Tuesday, July 11, 2017
“Disastrous” was Senator Lindsey Graham’s(R-SC) description on Meet the Press this past Sunday of President Trump’s recent meeting with Russian President Vladmir Putin. I don’t know if I would go quite that far, but taken together, President Trump’s ill-advised answers to media questions the day before, the meeting itself, and his series of contradictory and foolish tweets the day after only worsened his mounting Russia problems. More importantly, it further emboldened Putin to continue his reckless interference in elections in the United States and around the world.
Graham went on to aptly summarize the consequences of Trump’s continuing to raise doubts where none truly exist about whether or not Russia meddled in the 2016 Presidential election : “The more (Trump) he talks about not being sure, the more he throws our intelligence community under the bus, the more he’s willing to forgive and forget, the more suspicion.”
Our intelligence community and everyone besides Trump, including his own national security team and senior Republican members of Congress who have looked at the intelligence, is certain that through hacking the DNC, orchestrating the release of the hacked emails, and a comprehensive effort to spread misinformation about Hillary Clinton through social media, Russia aggressively meddled in the 2016 Presidential election. Even more disturbing, the Russians attempted to penetrate state voter data bases.
This is what makes Trump’s repeated attempts to cast doubt so highly damaging to his credibility. The fact that he did so once again the day before he met with Putin when answering questions in a joint-presser with the Polish President was especially confounding and counter-productive. While on foreign soil, Trump attacked his own intelligence agencies, pointing out they were wrong about weapons of destruction in Iraq 15 years ago, and asserting that meant they could be wrong about Russian meddling now. This further limited any leverage he may have had left to credibly confront Putin on the hacking issue. Then after bringing Russian interference up in the meeting, he was ambiguous in tweets afterwards as to whether he believed Putin’s predictable denials. Also, before withdrawing the idea due to nearly universal ridicule, President Trump, Secretary of State Tillerson and Secretary of the Treasury Mnuchin, actually tried to sell a joint Russian-United States cyber-security effort as a tangible accomplishment stemming from the meeting.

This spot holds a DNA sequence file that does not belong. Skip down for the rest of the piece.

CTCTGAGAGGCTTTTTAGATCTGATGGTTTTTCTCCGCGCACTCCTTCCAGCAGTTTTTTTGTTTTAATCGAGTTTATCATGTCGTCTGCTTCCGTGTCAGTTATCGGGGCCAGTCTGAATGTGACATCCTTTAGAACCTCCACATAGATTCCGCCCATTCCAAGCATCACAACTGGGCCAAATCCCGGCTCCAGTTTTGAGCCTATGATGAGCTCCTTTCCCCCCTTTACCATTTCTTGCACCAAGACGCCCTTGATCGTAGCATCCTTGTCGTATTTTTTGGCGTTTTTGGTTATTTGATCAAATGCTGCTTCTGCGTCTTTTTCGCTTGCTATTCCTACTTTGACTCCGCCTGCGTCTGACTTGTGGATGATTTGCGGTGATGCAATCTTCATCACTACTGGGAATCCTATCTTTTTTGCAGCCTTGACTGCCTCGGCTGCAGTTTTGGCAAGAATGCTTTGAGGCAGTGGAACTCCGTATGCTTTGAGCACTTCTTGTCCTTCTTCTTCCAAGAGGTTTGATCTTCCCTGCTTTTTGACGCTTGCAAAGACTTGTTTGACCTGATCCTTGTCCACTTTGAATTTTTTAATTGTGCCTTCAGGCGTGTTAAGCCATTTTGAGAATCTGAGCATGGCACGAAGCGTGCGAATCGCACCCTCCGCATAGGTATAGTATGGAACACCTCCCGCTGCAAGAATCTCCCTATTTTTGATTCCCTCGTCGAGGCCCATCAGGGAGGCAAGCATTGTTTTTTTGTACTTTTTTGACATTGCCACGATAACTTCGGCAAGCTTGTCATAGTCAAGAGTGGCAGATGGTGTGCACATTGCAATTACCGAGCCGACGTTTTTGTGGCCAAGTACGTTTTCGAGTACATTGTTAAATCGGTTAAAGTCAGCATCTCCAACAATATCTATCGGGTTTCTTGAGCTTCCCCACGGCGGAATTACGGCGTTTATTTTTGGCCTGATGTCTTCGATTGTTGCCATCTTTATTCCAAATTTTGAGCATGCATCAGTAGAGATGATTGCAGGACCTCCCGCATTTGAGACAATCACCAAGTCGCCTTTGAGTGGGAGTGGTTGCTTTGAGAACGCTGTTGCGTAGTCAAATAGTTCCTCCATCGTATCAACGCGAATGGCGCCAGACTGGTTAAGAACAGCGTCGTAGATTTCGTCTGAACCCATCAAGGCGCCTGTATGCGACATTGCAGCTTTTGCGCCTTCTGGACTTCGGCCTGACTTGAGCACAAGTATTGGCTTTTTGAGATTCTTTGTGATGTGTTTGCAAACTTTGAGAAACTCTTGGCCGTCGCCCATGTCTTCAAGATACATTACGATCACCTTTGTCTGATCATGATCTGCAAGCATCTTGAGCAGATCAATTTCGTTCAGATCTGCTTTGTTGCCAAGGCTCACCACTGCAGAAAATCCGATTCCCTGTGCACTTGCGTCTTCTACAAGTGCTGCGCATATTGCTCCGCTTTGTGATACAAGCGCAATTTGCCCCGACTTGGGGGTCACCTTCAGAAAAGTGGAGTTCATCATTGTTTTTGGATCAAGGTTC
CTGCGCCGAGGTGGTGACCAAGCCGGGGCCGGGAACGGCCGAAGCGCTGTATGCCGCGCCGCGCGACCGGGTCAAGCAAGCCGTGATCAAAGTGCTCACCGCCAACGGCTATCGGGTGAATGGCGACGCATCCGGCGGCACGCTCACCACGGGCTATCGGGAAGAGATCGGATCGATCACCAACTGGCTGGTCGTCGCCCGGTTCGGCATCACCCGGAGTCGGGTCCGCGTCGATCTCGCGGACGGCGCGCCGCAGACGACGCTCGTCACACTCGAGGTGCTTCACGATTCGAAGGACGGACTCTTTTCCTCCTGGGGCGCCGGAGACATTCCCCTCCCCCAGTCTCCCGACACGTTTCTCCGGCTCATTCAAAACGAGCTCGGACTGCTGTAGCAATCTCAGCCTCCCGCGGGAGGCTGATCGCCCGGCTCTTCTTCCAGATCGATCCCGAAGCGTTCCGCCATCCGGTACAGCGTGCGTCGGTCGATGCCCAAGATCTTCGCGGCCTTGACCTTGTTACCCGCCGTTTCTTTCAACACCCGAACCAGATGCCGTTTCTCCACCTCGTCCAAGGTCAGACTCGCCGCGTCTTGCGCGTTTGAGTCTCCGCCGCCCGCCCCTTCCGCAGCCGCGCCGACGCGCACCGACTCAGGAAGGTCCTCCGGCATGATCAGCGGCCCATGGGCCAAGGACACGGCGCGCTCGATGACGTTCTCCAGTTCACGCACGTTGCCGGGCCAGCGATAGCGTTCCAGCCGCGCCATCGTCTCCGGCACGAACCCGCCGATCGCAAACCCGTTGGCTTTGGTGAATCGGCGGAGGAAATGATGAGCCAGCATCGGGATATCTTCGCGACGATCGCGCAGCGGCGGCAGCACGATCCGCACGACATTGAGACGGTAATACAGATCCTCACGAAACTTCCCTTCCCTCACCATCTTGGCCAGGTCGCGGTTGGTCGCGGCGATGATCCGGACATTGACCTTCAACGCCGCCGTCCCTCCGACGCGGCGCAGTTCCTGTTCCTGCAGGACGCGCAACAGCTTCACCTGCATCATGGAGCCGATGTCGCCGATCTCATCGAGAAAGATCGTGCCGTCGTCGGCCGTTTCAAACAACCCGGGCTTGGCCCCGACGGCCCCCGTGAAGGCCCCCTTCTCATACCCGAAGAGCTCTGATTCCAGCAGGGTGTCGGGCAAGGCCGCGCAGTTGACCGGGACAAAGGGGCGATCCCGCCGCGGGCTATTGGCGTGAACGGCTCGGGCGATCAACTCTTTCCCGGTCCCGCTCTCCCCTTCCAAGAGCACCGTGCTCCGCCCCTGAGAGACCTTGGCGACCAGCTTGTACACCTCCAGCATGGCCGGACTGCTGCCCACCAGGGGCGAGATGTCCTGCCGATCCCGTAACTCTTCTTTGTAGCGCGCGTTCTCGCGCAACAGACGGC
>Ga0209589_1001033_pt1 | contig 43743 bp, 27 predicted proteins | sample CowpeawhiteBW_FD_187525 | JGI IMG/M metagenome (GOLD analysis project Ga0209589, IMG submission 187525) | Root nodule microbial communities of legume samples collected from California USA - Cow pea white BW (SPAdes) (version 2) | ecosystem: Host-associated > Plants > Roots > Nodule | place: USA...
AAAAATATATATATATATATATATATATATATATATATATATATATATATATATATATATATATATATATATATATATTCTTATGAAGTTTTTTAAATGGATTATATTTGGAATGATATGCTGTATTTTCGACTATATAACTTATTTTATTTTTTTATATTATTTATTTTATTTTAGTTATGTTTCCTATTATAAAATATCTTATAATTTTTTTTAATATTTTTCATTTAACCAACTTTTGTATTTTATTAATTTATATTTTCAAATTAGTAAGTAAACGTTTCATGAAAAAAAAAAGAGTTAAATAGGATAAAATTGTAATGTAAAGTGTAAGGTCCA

Most telling was President Trump and Secretary Tillerson’s failed efforts to convince people that now that Trump had brought the subject up with Putin, it was time to move on to what in their view are clearly more important topics. Putin must be made to pay a price for his direct attack on our democracy in order to deter him from continuing to do so. That is not just my view; that is the view of an overwhelming majority of Americans and most Republican members of Congress. After all, tough new sanctions on Russia just passed the Senate nearly unanimously. By their naked attempt to dispose of the issue, Trump and Tillerson wiped away any credit Trump would have gotten for actually bringing Russian interference up directly with Putin.
Seemingly viewing any conversation about Russian interference in our elections as detracting from the impressiveness of his 2016 win, Trump’ ego continues to override good sense and sound political strategy, and that is before we even get to the best interests of our nation. In Europe this past weekend, he made the bad situation he has created for himself, even worse.
Rob Horowitz is a strategic and communications consultant who provides general consulting, public relations, direct mail services and polling for national and state issue organizations, various non-profits and elected officials and candidates. He is an Adjunct Professor of Political Science at the University of Rhode Island.